The OFCCP made another virtual appearance in the 2020 NILG webinar series. See also:

Compensation analysis continues to be an area of dispute between contractors and OFCCP, and knowing this, the NILG has championed an on-going dialogue (see slide 6) with the Agency to tackle this complex topic.

In this presentation, the NILG Board expressed its views in a session former NILG Board Chair Paul McGovern moderated (Tony Kaylin of the American Society of Employers (Detroit) last month became the new NILG Board Chair). OFCCP representatives included Director Leen, Bob LaJeunesse, Director of Enforcement, and David Garber, OFCCP Labor Economist. Director Leen took the lead to summarize and recap the NILGs interpretations of OFCCPs Principles for Compensation Analysis. From there, Members of a panel of speakers took a deeper dive into each principle, outlining the perceived positive steps from the Agency thus far and indicating areas for improvement, including specific action items in many cases.

  1. Adopt Clear Standards for Grouping Incumbents

NILG Theorem: The OFCCP has worked hard under Director Leen to promote transparency (See Directives 2018-05 “Analysis of Contractor Compensation Practices During a Compliance Evaluation” and 2018-08Transparency in OFCCP Compliance Activities”). However, the NILG stressed that there are still challenges, including inconsistent application across audits and a lack of adequate detail, clarity, and certainty from OFCCP. The NILG suggested that “The OFCCP should always provide adequate information so the contractor can replicate Agency calculations and analyses.” No black box!

  1. Group Similarly-Situated Incumbents

NILG Theorem: Per Director Leen, “OFCCP follows Title VII law.” However, the NILG thought the OFCCP was straying from Title VII law when identifying which employees were “similarly-situated.” This means reviewing ONLY similarly-situated employees and prohibiting the use of regression to align dissimilar employees for review, in the NILG’s view.

To put this plainly, “You can combine rum and coke and peanut butter and jelly, but whipped cream on beer???” Contractors must work to get employees into similar groups, allowing for meaningful analysis, the NILG urged.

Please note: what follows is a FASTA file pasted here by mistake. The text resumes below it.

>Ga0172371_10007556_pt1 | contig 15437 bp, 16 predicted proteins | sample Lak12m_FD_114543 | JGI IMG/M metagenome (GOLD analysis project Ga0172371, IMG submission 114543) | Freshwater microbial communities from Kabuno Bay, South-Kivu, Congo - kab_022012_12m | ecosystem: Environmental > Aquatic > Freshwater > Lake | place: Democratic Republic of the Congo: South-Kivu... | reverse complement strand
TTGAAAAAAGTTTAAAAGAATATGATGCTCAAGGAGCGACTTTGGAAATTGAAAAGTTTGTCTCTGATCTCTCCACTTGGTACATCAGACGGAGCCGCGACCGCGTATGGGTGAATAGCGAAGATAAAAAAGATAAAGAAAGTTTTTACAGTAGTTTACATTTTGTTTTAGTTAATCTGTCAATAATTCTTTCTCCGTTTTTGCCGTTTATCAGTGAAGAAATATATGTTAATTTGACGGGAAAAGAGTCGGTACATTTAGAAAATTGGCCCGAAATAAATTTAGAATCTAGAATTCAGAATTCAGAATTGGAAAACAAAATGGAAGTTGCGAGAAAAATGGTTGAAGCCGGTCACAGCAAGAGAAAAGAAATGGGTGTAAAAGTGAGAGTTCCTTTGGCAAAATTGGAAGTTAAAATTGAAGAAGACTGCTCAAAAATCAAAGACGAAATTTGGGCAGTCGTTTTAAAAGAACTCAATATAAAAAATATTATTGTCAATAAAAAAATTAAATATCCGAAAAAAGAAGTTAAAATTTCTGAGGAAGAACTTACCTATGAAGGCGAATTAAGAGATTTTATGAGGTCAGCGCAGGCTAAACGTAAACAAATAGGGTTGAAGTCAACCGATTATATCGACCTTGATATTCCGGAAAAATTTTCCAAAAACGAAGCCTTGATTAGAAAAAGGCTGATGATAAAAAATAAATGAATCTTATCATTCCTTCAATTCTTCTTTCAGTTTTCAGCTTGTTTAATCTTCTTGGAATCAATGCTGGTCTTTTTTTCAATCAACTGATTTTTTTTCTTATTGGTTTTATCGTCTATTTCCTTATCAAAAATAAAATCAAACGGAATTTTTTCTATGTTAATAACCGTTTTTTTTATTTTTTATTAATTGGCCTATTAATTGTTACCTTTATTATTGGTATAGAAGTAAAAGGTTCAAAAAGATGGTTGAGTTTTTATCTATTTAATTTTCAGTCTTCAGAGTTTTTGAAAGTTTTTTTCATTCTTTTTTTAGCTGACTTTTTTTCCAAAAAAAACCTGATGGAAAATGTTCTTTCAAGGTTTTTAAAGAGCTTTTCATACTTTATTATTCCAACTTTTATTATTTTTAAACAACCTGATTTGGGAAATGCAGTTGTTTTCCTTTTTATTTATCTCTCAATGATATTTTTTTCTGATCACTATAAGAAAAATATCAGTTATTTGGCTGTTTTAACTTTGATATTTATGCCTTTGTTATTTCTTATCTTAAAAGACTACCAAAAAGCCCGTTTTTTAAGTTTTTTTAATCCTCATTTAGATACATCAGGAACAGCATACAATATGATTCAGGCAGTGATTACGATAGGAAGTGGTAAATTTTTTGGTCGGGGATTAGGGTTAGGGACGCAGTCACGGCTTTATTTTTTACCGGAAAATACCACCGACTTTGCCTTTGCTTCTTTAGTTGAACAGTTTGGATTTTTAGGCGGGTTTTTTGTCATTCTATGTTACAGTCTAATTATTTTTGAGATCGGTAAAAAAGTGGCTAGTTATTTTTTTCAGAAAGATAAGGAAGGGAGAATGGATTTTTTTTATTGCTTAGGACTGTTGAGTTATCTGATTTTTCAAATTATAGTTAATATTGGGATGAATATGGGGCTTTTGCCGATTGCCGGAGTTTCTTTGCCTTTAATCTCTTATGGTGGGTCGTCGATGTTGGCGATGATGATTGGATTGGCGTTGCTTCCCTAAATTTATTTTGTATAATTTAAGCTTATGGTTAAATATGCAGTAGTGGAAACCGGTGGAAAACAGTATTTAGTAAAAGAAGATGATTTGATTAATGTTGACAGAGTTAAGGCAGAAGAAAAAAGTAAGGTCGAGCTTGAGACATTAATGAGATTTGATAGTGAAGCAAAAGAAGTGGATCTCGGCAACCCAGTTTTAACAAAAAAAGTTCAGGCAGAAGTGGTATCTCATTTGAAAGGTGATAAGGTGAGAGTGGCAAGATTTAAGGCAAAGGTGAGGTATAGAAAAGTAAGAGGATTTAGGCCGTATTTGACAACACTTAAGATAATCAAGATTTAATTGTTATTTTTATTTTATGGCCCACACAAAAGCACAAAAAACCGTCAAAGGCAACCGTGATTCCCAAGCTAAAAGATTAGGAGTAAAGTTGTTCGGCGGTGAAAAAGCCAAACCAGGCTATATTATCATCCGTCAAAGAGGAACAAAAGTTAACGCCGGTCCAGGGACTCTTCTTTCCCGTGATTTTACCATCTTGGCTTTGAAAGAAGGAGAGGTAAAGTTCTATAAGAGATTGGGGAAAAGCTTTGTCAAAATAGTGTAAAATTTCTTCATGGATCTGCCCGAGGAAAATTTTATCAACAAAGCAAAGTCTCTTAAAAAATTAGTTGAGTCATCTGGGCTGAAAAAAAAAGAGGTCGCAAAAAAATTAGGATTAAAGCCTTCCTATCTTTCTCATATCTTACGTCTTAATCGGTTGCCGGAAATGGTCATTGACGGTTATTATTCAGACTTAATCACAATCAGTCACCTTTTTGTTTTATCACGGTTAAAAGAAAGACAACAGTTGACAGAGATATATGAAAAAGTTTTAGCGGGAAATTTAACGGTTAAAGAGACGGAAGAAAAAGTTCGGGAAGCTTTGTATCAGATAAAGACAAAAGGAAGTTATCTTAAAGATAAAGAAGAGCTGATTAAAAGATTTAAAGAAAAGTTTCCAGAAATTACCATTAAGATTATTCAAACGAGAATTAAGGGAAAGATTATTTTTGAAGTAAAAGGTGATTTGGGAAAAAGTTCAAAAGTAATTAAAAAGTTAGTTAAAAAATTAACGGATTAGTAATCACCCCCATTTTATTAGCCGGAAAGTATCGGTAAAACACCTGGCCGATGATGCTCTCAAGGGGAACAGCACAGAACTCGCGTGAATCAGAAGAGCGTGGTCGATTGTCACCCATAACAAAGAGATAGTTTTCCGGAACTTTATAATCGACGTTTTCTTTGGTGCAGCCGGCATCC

1. Similarly-Situated Employee Groups (SSEGs) Must be “Reasonable”

NILG Theorem: Director Leen stressed that the OFCCP will accept the company’s pay groups if they are “reasonable.” So what is considered “reasonable?”

Various industry representatives then joined the discussion to recommend that OFCCP should always:

  • align groups for analysis the way the contractor organized its workforce,
  • analyze only groups of employees with similar job functions (i.e., similarly situated in skills and work complexity), and
  • analyze only those resulting groups numerically large enough to conduct meaningful statistical analyses.

While this is not a Title VII-driven rule of law, one of the panel members expressed the desire for the OFCCP to apply a practical rule-of-thumb to uncritically accept the contractor’s job groupings if they allow statistical analyses of at least 70% of the contractor’s workforce.

EDITOR’s NOTE: However, in many AAP establishments, there are no groups of similarly- situated employees large enough to make for meaningful statistical analyses. Title VII does not either require or permit aggregation of jobs to reach a minimum size threshold to allow for meaningful statistical analyses. If a data set is too small for meaningful statistical analyses, as most contractor groups of similarly-situated employees are, the OFCCP must simply stop its attempt to analyze the data statistically and revert to cohort analyses (“Harry vs. Sally” analyses).

  1. Hold Discussions When the OFCCP Creates its own Employee Groups

NILG Theorem: “We need to have a dialogue…as the goal is to get it right…” stated Director Leen.

The NILG suggests that the OFCCPs’ default should be the contractor’s “reasonable” pay systems to conduct statistical analyses. Also, the NILG Board would like:

  • OFCCP to provide detailed reasoning when rejecting a contractors pay system
  • OFCCP to respect the unique context and elements of the contractor’s compensation system
  1. Avoid Over-Aggregation

NILG Theorem: Leen summarized this point by saying that the Agency “is looking for patterns and practices, but needs to be compliant with Title VII.”

The NILG Board’s concern here is that to investigate systematic pay discrimination, the OFCCP wants 80% of employees in the establishment to be subject to statistical analyses. The reality is that the majority of the time, there are few if any, job groups of similarly-situated employees susceptible to statistical analyses.

  1. Always Evaluate “Interactions”

NILG Theorem: As Director Leen has pointed out, the term is, “don’t swamp the model.” The discussion here was around aggregation, specifically pay comparisons within a job or within a group of jobs.

  • Warning…the more one attempts to compare dissimilar employees, the more complicated comparisons become.

EDITOR’S NOTE: Title VII does not permit comparisons of employees who are not similarly-situated. Aggregations of different job titles into a single statistical analysis are lawful only if the employees in question perform all the same essential functions of the job, regardless of what job title the company may have assigned. Lawful aggregations are thus very scarce.